Clubs everywhere have always tried to control the press and prevent any criticism.

It shows an arrogance. They know that when things are going wrong on or off the pitch then fans can have some harsh opinions and are not afraid to air them.

If supporters want to air grievances that’s fair enough. They are the lifeblood of the game and have been for 100 years and more and they have every right to have an opinion, to boo the players or boo the board or organise protest marches and boycotts or whatever.

The clubs don’t like that. They don’t like to see supporters get organised.

And they don’t like it when the press report it either.

They know they can’t control or gag the fans but they think they can gag the press. But they can’t, especially these days of social media and the internet.

Now a story goes around the world at the press of a button.

And Newcastle are trying to bolt the stable door after the horse has bolted.

All they have done with this ridiculous heavy-handed action is make themselves look stupid and small minded. They have managed to make the ban the story.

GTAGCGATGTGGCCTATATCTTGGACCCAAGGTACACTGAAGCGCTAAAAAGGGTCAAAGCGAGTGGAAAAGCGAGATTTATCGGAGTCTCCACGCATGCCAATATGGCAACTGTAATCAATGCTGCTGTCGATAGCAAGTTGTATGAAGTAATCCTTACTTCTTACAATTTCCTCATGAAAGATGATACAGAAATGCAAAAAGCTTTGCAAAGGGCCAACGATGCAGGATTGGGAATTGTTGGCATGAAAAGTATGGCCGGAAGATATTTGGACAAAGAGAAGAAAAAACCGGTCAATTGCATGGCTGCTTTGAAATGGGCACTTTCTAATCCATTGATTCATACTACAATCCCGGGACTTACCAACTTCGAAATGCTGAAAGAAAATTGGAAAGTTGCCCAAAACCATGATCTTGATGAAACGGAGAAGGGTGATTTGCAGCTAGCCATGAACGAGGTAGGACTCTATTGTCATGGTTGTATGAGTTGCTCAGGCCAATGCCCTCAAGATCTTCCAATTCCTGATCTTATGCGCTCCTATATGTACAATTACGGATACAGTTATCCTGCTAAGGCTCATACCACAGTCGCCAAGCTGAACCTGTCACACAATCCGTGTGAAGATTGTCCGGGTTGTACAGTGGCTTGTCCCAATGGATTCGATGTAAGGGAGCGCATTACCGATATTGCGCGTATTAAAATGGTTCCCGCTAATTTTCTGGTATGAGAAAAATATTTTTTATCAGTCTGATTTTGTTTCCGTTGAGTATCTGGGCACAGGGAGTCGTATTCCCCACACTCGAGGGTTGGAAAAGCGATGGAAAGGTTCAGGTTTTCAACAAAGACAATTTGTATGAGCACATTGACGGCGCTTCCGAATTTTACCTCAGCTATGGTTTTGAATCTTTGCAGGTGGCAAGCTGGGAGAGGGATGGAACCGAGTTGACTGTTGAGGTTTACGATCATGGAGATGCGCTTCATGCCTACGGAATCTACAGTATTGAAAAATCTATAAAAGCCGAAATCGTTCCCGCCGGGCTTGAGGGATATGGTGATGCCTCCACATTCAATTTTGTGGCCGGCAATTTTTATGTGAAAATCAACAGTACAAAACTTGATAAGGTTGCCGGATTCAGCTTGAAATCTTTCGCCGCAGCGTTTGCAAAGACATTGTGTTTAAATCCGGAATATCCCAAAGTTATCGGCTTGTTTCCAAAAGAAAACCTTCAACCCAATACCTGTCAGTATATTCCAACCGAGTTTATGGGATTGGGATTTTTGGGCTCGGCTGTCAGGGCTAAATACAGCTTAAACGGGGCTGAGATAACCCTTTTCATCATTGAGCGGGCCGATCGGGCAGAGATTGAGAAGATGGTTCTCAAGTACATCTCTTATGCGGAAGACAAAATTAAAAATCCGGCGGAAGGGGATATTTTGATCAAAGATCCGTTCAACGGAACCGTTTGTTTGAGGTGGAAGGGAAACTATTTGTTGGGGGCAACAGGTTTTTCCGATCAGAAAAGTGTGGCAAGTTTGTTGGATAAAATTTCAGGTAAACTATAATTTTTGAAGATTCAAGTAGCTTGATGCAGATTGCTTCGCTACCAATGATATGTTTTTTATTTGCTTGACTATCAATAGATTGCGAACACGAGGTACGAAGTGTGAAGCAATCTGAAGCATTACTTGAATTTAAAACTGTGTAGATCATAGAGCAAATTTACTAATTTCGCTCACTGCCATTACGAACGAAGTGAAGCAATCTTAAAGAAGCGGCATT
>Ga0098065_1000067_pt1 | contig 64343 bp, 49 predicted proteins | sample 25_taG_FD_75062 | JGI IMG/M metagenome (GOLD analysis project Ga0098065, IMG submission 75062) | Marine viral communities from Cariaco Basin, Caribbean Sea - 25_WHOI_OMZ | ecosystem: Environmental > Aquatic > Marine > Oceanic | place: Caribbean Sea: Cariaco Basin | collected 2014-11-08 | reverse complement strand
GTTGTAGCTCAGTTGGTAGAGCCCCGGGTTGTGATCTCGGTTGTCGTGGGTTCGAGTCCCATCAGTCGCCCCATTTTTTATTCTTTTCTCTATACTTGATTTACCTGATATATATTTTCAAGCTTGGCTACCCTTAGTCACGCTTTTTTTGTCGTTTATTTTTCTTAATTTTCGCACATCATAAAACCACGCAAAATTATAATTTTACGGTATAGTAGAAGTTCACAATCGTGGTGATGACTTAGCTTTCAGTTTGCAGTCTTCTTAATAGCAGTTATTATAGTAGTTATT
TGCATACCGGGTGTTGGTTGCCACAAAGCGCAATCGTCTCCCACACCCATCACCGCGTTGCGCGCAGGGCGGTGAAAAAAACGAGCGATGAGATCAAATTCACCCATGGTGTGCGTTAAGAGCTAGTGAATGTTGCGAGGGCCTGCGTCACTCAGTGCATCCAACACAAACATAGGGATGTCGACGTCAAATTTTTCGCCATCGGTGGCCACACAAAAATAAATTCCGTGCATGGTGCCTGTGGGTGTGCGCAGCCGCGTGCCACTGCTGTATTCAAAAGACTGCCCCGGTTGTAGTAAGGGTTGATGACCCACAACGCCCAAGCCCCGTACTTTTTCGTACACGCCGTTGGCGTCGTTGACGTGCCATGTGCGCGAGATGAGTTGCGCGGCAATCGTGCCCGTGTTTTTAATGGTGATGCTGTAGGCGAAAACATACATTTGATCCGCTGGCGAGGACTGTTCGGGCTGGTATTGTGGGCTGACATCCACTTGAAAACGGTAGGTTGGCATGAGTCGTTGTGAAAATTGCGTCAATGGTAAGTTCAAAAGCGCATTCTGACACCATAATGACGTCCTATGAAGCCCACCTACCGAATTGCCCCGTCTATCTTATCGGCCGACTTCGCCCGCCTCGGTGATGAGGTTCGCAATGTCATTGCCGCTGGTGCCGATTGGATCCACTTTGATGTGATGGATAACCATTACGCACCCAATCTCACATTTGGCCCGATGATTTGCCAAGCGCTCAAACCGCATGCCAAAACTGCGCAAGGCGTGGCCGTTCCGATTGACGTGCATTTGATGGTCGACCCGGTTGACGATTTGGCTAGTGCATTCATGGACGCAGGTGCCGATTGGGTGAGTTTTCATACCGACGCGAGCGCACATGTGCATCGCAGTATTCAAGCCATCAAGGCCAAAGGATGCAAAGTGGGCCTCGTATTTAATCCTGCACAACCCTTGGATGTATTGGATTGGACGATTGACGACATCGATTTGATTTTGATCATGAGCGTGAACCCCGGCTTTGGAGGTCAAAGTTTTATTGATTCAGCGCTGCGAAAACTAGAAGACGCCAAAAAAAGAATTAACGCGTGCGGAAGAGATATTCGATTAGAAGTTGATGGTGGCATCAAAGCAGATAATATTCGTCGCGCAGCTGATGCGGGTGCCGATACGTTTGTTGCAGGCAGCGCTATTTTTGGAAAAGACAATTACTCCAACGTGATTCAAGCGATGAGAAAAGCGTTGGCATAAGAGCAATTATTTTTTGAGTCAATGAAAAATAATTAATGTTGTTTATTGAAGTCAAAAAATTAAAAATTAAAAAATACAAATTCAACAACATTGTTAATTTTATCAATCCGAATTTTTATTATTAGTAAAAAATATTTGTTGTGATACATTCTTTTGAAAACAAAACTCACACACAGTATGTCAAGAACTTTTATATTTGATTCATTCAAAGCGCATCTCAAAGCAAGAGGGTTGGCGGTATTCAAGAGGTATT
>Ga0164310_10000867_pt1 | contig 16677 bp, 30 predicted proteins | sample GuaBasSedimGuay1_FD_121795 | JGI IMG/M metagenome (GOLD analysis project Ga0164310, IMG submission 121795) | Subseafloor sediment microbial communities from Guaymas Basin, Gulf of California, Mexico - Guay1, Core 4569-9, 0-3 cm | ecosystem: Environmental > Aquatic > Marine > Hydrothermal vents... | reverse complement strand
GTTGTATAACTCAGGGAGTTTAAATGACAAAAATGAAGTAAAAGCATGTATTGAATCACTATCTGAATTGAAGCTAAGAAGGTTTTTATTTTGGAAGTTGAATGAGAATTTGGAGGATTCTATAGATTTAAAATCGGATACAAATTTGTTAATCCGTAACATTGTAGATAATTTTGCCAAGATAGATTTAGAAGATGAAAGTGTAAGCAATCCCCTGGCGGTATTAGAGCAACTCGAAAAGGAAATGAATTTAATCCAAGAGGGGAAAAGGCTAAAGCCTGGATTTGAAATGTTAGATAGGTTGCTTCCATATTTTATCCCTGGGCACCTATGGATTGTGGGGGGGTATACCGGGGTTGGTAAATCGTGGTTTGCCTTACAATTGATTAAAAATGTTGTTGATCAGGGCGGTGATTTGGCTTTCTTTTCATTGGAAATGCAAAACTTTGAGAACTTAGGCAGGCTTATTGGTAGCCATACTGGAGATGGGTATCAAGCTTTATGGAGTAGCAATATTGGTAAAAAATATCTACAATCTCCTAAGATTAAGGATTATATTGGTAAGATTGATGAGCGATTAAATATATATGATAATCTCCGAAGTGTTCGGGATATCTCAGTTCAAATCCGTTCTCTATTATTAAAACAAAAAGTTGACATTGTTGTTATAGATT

And they look like bullies. It is easy to pick on the local paper but would they pick on Sky TV? No. They wouldn’t dare.

They wouldn’t take on anyone with the power to hit back.

Sky Sports, the BBC, ITV, all the national papers reported on that protest march but are they banned? No.

Newcastle have picked on the local press because they are an easy target.

If they ban the big boys they will get it with both barrels in return. If they ban the local press they think they will cave in and do what they want. They think they can put a lid on the story.

But it never works. The local press will always get the story anyway.

I remember when I first came to sign for Middlesbrough in 1985. Eric Paylor met me at the train station – no-one from the club did – and he made me feel welcome, told me the ins and outs and then directed me where I had to go.